While the structure of your CV is flexible depending on your career or unique skill set and experience, there are specific sections that every employer wants to see on your CV. Here are some general CV formatting guidelines, shown in the order of how they usually appear on a CV, and how to fill it out to create an impressive CV:
1. Contact Information
At the top of each CV, you'll need to fill in your name and contact information (which may include your current address, permanent address, phone number, home address, and email).
2. Professional or research goals
In this section, you need to state why you decided to submit your CV such as future development orientation, professional development goals or research direction. Your goal can be as short as a sentence (if general) or as long as a paragraph. In general, you need to provide an overview of your professional direction by answering the question What are your short-term and long-term goals.
The education section of your CV serves as a means of providing a more comprehensive picture of your qualifications, proving that you are a good fit for the position (If you haven't earned your diploma, you can still submit your CV.) university information). You need to fill in the name of the school, the time of admission/graduation (if graduated), other training programs you have attended, the name of the thesis, master's thesis or doctoral thesis, diplomas only included.
4. Trophies and awards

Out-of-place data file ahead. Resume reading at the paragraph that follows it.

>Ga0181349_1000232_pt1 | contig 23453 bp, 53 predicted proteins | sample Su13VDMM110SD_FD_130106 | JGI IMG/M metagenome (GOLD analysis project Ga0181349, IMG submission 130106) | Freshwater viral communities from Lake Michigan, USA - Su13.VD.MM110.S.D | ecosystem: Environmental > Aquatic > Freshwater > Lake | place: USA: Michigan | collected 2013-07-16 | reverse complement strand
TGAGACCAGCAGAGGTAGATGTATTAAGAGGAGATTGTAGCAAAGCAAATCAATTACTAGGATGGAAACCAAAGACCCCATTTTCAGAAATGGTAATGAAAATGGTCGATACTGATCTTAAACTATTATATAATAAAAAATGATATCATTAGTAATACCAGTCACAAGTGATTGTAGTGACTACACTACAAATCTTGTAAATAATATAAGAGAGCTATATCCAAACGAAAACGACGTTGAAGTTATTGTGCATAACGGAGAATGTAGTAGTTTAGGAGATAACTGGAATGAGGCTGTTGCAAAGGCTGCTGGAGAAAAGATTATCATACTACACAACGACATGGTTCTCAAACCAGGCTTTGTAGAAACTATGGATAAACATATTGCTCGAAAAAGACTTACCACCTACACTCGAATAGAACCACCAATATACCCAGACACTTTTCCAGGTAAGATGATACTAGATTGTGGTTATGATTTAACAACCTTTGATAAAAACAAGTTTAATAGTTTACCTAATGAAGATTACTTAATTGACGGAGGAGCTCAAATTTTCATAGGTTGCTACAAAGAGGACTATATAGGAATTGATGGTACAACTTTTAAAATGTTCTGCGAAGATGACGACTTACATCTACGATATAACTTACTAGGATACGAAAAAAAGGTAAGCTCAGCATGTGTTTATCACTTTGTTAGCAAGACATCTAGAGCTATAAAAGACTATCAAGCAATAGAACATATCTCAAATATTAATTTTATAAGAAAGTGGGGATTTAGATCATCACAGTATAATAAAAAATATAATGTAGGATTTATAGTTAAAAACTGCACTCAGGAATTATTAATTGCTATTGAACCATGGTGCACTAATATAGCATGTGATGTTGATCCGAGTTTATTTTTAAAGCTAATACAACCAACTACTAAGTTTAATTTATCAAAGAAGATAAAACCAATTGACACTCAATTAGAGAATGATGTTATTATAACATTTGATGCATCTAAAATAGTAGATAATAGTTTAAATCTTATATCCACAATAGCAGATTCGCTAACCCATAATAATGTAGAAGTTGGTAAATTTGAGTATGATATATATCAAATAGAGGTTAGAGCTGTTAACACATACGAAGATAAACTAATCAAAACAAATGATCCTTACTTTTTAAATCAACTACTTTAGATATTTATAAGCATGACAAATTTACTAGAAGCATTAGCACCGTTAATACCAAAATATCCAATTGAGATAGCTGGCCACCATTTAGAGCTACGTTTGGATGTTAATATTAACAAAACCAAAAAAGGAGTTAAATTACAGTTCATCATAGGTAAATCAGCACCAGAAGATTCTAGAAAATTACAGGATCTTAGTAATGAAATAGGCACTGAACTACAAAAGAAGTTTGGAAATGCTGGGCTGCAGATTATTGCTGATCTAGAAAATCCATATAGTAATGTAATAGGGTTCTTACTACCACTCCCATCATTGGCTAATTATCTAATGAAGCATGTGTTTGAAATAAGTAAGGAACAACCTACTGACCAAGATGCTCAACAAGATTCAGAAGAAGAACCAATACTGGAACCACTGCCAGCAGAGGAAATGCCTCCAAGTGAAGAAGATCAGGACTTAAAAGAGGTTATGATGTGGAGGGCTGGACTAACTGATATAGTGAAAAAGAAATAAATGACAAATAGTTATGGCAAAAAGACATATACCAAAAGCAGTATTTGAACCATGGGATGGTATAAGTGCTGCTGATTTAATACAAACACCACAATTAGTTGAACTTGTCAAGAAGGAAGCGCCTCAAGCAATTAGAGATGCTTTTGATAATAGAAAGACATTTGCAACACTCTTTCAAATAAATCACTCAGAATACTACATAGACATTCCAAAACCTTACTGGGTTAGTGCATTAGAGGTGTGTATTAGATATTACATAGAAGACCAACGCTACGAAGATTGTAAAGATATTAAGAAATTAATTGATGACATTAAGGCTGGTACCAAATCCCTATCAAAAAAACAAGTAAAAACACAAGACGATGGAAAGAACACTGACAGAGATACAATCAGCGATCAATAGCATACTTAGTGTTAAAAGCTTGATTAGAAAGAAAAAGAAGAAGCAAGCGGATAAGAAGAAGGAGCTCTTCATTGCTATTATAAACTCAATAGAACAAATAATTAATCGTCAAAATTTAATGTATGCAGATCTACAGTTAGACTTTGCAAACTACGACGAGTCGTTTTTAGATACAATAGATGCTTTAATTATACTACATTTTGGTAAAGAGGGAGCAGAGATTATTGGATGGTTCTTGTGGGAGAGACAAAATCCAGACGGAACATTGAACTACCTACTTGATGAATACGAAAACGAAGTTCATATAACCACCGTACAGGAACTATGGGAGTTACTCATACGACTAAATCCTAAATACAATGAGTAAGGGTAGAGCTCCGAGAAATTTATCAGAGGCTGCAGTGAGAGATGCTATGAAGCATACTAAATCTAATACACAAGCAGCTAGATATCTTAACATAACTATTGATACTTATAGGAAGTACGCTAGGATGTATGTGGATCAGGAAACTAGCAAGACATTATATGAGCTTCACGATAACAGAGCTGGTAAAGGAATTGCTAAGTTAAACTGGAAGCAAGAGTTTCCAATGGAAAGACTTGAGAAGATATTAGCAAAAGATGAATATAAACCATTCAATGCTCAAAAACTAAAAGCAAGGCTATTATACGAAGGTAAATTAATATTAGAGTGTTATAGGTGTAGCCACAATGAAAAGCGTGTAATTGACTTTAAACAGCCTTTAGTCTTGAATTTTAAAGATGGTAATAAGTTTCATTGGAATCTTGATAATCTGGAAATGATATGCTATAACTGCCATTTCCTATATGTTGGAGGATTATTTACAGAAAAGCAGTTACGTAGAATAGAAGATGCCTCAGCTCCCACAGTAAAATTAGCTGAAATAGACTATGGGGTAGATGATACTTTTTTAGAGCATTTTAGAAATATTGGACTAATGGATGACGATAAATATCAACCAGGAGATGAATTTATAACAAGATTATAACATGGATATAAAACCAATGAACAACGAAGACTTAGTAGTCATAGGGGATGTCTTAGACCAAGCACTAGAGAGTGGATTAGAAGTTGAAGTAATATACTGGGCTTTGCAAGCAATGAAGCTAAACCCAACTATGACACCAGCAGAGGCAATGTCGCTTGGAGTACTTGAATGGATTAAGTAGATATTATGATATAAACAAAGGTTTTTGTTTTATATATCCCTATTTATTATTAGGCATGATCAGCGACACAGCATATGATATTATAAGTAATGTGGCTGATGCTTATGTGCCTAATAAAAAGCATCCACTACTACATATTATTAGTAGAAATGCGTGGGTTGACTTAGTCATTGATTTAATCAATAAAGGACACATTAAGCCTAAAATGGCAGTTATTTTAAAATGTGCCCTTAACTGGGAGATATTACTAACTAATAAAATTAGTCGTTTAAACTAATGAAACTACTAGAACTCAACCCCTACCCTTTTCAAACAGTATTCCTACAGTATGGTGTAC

List the awards at school or at the old company such as faculty awards, scholarships, rankings, ...
5. Work Experience
Any work experience outside of a research or academic setting will also be included here. The trick to writing this section of your CV is that you should only list jobs that are directly related to the position you're applying for, in order from newest to oldest.
In addition to the job title, you'll also need to include a timeline (most CV templates include this), the specific tasks you performed, and what you learned from the job. If you do not have work experience, you can focus on seminars, courses, projects you have participated in (even if only as a facilitator in school).
The interests section in the CV was created to help the candidate express himself better, while the employer understands more about the candidate. In fact, this part is like a "trap". You should only write about hobbies that help develop professional qualifications or skills, of course activities like reading are still acceptable. In particular, you should not write about unrelated entertainment interests.
The skills section is usually made available in CV templates, they include office computer skills, foreign languages,... Your job is to choose the corresponding levels that you feel accurately reflect yourself. .
If you have volunteer experience or make a significant contribution to the community, put them in this section.
9. Reference information
In the references section, mention your former manager as a trusted source (or university lecturer who led your studies). You need to fill in their name, location, place of work, phone number and contact email. Don't forget to ask for permission before listing their personal information in your CV.
With the available CV templates, CV formatting is no longer a concern. In return, you must make sure to fill in the content correctly but logically, so that you can play to your strengths. Besides, you should also prepare yourself a cover letter stating why you are suitable for the job. Unlike a CV, a cover letter is usually more concise. In addition, candidates who do not have much experience, refer to how to write a CV for new graduates is essential for you to have an attractive CV that is highly appreciated by employers.